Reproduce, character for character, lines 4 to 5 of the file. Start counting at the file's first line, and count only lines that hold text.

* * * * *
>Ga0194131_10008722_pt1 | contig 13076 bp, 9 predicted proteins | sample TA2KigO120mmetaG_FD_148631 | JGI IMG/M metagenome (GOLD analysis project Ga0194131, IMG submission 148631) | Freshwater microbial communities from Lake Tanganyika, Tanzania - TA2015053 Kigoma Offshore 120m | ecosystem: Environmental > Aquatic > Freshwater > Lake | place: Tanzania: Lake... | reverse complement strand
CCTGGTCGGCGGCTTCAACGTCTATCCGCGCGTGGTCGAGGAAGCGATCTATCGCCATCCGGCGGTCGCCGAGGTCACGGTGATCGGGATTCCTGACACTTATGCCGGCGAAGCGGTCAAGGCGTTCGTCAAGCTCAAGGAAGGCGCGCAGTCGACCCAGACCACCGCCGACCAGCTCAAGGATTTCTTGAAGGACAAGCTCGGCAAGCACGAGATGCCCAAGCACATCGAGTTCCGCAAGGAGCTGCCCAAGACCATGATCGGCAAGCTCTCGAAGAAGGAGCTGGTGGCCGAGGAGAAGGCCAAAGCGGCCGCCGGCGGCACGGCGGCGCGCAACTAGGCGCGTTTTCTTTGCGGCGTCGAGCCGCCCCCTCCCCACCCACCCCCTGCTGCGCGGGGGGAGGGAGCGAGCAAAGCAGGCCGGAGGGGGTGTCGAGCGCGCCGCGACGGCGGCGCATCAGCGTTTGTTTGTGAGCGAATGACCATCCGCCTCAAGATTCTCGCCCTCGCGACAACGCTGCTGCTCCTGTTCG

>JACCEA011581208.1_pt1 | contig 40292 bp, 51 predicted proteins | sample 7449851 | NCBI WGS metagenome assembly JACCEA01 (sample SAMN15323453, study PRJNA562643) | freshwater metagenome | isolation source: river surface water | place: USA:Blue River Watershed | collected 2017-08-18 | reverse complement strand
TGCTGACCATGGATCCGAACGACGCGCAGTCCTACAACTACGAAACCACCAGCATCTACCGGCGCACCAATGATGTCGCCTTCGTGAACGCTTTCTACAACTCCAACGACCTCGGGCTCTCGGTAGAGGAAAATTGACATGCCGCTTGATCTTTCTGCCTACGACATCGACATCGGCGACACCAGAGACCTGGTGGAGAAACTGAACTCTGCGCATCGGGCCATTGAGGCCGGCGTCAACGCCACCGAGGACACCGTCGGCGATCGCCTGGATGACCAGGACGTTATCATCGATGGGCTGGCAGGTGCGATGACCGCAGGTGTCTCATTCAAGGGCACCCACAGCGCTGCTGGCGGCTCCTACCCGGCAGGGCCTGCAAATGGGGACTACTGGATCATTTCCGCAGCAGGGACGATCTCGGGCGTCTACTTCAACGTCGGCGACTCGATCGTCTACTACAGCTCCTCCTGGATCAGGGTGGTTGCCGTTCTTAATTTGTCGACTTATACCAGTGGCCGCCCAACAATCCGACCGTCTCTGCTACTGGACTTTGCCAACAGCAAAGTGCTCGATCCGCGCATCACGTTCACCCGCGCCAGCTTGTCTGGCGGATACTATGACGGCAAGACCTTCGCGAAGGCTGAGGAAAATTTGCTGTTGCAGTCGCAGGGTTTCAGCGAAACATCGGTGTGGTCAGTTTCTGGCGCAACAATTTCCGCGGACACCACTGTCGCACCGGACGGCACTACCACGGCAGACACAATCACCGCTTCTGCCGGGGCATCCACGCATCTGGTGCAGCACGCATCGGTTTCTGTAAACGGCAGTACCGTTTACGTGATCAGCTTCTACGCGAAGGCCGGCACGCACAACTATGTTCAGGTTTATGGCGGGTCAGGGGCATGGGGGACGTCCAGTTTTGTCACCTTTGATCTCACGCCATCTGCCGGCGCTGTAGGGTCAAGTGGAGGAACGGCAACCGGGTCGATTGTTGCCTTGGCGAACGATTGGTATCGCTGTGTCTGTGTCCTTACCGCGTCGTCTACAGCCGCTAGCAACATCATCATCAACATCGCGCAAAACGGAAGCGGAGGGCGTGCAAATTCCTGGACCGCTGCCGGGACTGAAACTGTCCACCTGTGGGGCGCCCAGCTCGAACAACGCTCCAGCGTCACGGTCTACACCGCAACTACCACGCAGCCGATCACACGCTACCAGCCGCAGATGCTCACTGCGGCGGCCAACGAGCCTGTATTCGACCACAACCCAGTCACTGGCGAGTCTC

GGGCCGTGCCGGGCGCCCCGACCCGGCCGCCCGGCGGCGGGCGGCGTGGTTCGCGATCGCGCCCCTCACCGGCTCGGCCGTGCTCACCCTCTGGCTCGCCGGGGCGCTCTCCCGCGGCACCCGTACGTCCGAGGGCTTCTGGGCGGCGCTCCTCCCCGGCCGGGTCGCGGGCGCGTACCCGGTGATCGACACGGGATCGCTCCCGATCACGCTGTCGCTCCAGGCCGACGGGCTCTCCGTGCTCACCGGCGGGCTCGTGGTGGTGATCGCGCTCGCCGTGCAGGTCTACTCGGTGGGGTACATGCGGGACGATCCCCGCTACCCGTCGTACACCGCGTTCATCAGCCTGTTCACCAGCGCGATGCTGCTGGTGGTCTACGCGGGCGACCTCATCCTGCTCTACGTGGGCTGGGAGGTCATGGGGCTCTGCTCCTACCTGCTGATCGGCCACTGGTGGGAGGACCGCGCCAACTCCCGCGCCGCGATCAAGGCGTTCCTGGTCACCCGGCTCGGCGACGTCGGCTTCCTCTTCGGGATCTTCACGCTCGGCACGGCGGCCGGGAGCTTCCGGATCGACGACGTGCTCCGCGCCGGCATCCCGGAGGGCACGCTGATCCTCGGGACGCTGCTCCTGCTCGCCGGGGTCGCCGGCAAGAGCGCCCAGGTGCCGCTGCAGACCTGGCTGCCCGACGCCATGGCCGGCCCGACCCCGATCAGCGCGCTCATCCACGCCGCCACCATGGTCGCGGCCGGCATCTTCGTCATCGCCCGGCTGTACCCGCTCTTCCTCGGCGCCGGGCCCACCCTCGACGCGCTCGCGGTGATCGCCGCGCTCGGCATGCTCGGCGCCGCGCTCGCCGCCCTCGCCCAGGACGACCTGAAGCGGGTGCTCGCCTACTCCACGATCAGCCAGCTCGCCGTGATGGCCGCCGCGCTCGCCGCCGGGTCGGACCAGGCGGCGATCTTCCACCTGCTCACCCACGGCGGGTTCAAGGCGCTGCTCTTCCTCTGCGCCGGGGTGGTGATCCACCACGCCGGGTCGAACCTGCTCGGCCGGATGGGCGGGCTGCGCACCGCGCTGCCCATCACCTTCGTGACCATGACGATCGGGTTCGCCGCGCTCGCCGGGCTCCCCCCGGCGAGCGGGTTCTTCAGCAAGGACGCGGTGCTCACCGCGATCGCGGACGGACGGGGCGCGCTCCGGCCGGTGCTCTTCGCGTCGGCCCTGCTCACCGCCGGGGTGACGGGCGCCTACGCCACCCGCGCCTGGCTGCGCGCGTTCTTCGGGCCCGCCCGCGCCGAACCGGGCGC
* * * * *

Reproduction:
TGCTGACCATGGATCCGAACGACGCGCAGTCCTACAACTACGAAACCACCAGCATCTACCGGCGCACCAATGATGTCGCCTTCGTGAACGCTTTCTACAACTCCAACGACCTCGGGCTCTCGGTAGAGGAAAATTGACATGCCGCTTGATCTTTCTGCCTACGACATCGACATCGGCGACACCAGAGACCTGGTGGAGAAACTGAACTCTGCGCATCGGGCCATTGAGGCCGGCGTCAACGCCACCGAGGACACCGTCGGCGATCGCCTGGATGACCAGGACGTTATCATCGATGGGCTGGCAGGTGCGATGACCGCAGGTGTCTCATTCAAGGGCACCCACAGCGCTGCTGGCGGCTCCTACCCGGCAGGGCCTGCAAATGGGGACTACTGGATCATTTCCGCAGCAGGGACGATCTCGGGCGTCTACTTCAACGTCGGCGACTCGATCGTCTACTACAGCTCCTCCTGGATCAGGGTGGTTGCCGTTCTTAATTTGTCGACTTATACCAGTGGCCGCCCAACAATCCGACCGTCTCTGCTACTGGACTTTGCCAACAGCAAAGTGCTCGATCCGCGCATCACGTTCACCCGCGCCAGCTTGTCTGGCGGATACTATGACGGCAAGACCTTCGCGAAGGCTGAGGAAAATTTGCTGTTGCAGTCGCAGGGTTTCAGCGAAACATCGGTGTGGTCAGTTTCTGGCGCAACAATTTCCGCGGACACCACTGTCGCACCGGACGGCACTACCACGGCAGACACAATCACCGCTTCTGCCGGGGCATCCACGCATCTGGTGCAGCACGCATCGGTTTCTGTAAACGGCAGTACCGTTTACGTGATCAGCTTCTACGCGAAGGCCGGCACGCACAACTATGTTCAGGTTTATGGCGGGTCAGGGGCATGGGGGACGTCCAGTTTTGTCACCTTTGATCTCACGCCATCTGCCGGCGCTGTAGGGTCAAGTGGAGGAACGGCAACCGGGTCGATTGTTGCCTTGGCGAACGATTGGTATCGCTGTGTCTGTGTCCTTACCGCGTCGTCTACAGCCGCTAGCAACATCATCATCAACATCGCGCAAAACGGAAGCGGAGGGCGTGCAAATTCCTGGACCGCTGCCGGGACTGAAACTGTCCACCTGTGGGGCGCCCAGCTCGAACAACGCTCCAGCGTCACGGTCTACACCGCAACTACCACGCAGCCGATCACACGCTACCAGCCGCAGATGCTCACTGCGGCGGCCAACGAGCCTGTATTCGACCACAACCCAGTCACTGGCGAGTCTC

GGGCCGTGCCGGGCGCCCCGACCCGGCCGCCCGGCGGCGGGCGGCGTGGTTCGCGATCGCGCCCCTCACCGGCTCGGCCGTGCTCACCCTCTGGCTCGCCGGGGCGCTCTCCCGCGGCACCCGTACGTCCGAGGGCTTCTGGGCGGCGCTCCTCCCCGGCCGGGTCGCGGGCGCGTACCCGGTGATCGACACGGGATCGCTCCCGATCACGCTGTCGCTCCAGGCCGACGGGCTCTCCGTGCTCACCGGCGGGCTCGTGGTGGTGATCGCGCTCGCCGTGCAGGTCTACTCGGTGGGGTACATGCGGGACGATCCCCGCTACCCGTCGTACACCGCGTTCATCAGCCTGTTCACCAGCGCGATGCTGCTGGTGGTCTACGCGGGCGACCTCATCCTGCTCTACGTGGGCTGGGAGGTCATGGGGCTCTGCTCCTACCTGCTGATCGGCCACTGGTGGGAGGACCGCGCCAACTCCCGCGCCGCGATCAAGGCGTTCCTGGTCACCCGGCTCGGCGACGTCGGCTTCCTCTTCGGGATCTTCACGCTCGGCACGGCGGCCGGGAGCTTCCGGATCGACGACGTGCTCCGCGCCGGCATCCCGGAGGGCACGCTGATCCTCGGGACGCTGCTCCTGCTCGCCGGGGTCGCCGGCAAGAGCGCCCAGGTGCCGCTGCAGACCTGGCTGCCCGACGCCATGGCCGGCCCGACCCCGATCAGCGCGCTCATCCACGCCGCCACCATGGTCGCGGCCGGCATCTTCGTCATCGCCCGGCTGTACCCGCTCTTCCTCGGCGCCGGGCCCACCCTCGACGCGCTCGCGGTGATCGCCGCGCTCGGCATGCTCGGCGCCGCGCTCGCCGCCCTCGCCCAGGACGACCTGAAGCGGGTGCTCGCCTACTCCACGATCAGCCAGCTCGCCGTGATGGCCGCCGCGCTCGCCGCCGGGTCGGACCAGGCGGCGATCTTCCACCTGCTCACCCACGGCGGGTTCAAGGCGCTGCTCTTCCTCTGCGCCGGGGTGGTGATCCACCACGCCGGGTCGAACCTGCTCGGCCGGATGGGCGGGCTGCGCACCGCGCTGCCCATCACCTTCGTGACCATGACGATCGGGTTCGCCGCGCTCGCCGGGCTCCCCCCGGCGAGCGGGTTCTTCAGCAAGGACGCGGTGCTCACCGCGATCGCGGACGGACGGGGCGCGCTCCGGCCGGTGCTCTTCGCGTCGGCCCTGCTCACCGCCGGGGTGACGGGCGCCTACGCCACCCGCGCCTGGCTGCGCGCGTTCTTCGGGCCCGCCCGCGCCGAACCGGGCGC